I am in here for not to say yes or no to a possible change, but I bet the most important thing is that a Wikipedia user is brought to this page without failure, no matter how he/she spells it, and that's already realized. If a user is brought here anyway, and that happens automatically unlike paper dictionaries, what is the problem after all? Will a change to the title affect how a trainee attain better this art? I don't think so. Is it a wrong spelling? It's at the minimum least not. Is it really rare? --- forget about "web" search, try at least Google Book search; I don't see the number of hits really "rare." Yet, how would YOU, as an English native pronounce this word. It's somewhat amazing the pronunciation tied to this article is that of a Japanese. Many English dictionaries including the ones available online provides us pronunciations that are so deeply loaned into English that they are probably not easily recognized as 柔術 by a Japanese person who doesn't speak well English. Honjamaka (talk) 14:33, 7 July 2010 (UTC)

────────────────────────────────────────────────────────────────────────────────────────────────────I would oppose renaming the article. There are several variant spellings, and whatever one is chosen would still not be the correct one. It seems to me that since this is about a Japanese martial art, it makes sense to have it named the way it is now, even though other alternate spellings may be frequently used. In any case, "Jiujitsu" redirects to this article, and the most common variants are mentioned in the first few words of the article, so I see no problem. Omnedon (talk) 17:33, 7 July 2010 (UTC)

Since there seems to be a majority of users who opposes the renaming, the actual title will be kept.--Chrono1084 (talk) 00:51, 11 July 2010 (UTC)

Sport Jujitsu/jujutsu[edit]

There's been some edit warring on the spelling in this section. Questions:

  • Is "Sport Jujitsu" a style with its own discrete history, under the oversight of some governing body (perhaps the Ju-Jitsu International Federation or some other organization)? Or,
  • Is sport jujutsu a generic term for all organized competitive jujutsu, of which many styles and organizations exist (only certain segments of which are under the purview of governing organizations that use the Jujitsu spelling)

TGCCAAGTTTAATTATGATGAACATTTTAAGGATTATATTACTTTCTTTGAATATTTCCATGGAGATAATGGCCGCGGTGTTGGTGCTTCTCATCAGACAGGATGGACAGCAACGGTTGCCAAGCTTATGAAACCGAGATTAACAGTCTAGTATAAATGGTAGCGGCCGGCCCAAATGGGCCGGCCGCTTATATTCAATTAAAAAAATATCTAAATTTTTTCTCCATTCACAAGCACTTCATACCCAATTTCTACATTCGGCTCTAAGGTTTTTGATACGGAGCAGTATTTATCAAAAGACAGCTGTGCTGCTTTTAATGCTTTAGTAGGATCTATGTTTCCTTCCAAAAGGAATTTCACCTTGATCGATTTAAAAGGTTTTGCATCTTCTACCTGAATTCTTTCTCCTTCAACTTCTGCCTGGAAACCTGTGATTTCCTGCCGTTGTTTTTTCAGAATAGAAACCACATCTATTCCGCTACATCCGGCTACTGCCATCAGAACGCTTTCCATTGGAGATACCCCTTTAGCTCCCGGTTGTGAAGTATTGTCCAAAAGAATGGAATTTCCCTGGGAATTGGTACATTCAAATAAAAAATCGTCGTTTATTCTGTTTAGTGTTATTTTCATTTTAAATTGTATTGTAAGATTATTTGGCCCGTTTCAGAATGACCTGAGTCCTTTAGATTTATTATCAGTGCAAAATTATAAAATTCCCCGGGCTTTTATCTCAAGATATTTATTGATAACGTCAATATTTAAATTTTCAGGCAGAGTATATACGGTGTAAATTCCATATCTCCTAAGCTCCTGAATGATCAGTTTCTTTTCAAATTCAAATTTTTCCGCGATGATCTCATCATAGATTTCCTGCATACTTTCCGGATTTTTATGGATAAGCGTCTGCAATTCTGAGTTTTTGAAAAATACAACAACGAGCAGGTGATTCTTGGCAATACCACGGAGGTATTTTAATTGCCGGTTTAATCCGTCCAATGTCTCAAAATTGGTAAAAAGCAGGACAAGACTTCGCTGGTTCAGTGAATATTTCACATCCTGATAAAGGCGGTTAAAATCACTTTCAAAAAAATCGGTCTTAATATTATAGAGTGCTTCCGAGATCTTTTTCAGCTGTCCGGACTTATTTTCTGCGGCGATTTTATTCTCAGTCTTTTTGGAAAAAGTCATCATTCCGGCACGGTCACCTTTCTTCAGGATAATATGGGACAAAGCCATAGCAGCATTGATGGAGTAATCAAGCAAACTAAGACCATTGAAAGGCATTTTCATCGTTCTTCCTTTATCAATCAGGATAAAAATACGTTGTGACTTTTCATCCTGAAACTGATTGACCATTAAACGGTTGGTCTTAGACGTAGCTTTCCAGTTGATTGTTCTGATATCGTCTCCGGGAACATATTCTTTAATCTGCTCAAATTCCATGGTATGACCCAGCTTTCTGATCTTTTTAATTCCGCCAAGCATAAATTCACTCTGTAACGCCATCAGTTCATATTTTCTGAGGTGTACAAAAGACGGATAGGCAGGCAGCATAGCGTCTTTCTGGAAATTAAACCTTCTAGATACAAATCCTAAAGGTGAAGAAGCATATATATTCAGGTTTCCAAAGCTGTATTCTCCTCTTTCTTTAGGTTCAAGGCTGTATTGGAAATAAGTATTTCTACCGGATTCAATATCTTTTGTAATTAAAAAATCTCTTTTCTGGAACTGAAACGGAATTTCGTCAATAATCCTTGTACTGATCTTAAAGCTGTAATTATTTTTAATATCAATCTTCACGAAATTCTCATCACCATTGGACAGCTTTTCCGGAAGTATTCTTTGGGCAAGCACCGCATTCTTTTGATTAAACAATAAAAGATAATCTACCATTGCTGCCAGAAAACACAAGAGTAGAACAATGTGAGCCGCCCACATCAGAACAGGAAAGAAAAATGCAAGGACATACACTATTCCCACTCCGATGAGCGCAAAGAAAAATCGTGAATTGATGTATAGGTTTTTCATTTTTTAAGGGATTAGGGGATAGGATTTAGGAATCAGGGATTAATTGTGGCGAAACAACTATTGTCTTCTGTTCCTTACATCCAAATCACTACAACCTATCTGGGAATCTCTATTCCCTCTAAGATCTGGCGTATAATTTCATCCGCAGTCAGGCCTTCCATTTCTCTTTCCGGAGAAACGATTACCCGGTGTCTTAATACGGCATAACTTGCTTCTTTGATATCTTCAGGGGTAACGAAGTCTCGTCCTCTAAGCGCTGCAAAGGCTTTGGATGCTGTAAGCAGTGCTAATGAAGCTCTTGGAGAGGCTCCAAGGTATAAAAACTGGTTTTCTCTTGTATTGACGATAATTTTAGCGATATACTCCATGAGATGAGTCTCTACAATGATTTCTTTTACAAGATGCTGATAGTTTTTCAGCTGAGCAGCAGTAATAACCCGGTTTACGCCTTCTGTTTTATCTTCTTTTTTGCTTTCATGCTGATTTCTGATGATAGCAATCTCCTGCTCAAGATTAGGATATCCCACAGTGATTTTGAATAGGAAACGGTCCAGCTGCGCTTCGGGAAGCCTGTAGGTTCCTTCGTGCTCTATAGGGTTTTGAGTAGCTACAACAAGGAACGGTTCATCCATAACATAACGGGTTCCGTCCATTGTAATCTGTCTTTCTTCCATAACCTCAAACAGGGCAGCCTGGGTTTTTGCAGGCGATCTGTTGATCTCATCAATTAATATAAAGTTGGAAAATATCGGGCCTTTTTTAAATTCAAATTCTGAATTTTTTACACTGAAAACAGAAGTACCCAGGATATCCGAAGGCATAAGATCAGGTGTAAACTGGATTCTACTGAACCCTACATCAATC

The spelling in this section should hinge on which of these two questions is gets a "yes" answer. My first impression, based on a little googling, is that it's the 1st question, and that either Sport Jujitsu (or Ju-Jitsu) should be used in this section, but that the section needs tweaking to explain the relationship between the organized competitive sport and jujutsu more generally. Just a guess at this point.

Regardless of the answer, edit warring is not an effective way to get changes implemented. Show us why the changes are right! /ninly(talk) 16:32, 4 February 2011 (UTC)

Concur with Ninly about edit warring, and note that the term has been reverted to "Sport Jujitsu" again, 4½ hours after Ninlys' post here. I have also tried to discuss the matter with an involved editor, but they did not reply.
Are we to say, Jujutsu/Jujutsu, (as the article is named) but when adding a sport element,"Sport JuJitsu" not "Sport Jujutsu"? That seems to be the view point being pushed here by several very new editors. Personally for me it has always been ju-jutsu or jujutsu. If the Brazilian version wants to call it "Jujitsu" thats fine, in articles related to Brazilian Jujitsu, Ju-Jitsu International Federation or similar. - 220.101 talk\Contribs 11:31, 6 February 2011 (UTC)
I have posted on that talk page, too, but it seems to get blanked consistently, indicating that the user has little interest in actual discussion beyond edit summaries. That user has posted on my talk page, too, and later blanked those comments (see the 3 following diffs). I have just now contacted another editor that is making similar changes – assuming it's not the same user or a cohort, since that page shows a history of page blanking, too. /ninly(talk) 16:21, 6 February 2011 (UTC)

Concur with 220.101... Jitsu is acceptable in the context of BJJ and the JJIF, but not in the broader sense of jujutsu. Catfish Jim & the soapdish 16:58, 6 February 2011 (UTC)

Thank you 'Catfish Jim'. The pro BJJ pov seems to have spread to Guard (grappling) too. (please excuse my un-AGF). @ Ninly, yes I saw those posts, and noted the similarity in edits and blanking. Certainly odd that up to 3 new editors arrived later making edits. (though some were reverting our 'original BJJ' editor, if I recall correctly). I may have triggered this by editing a Mixed martial arts fighters' article to be more encyclopaedic! :-( <sigh> - 220.101 talk\Contribs 14:08, 7 February 2011 (UTC)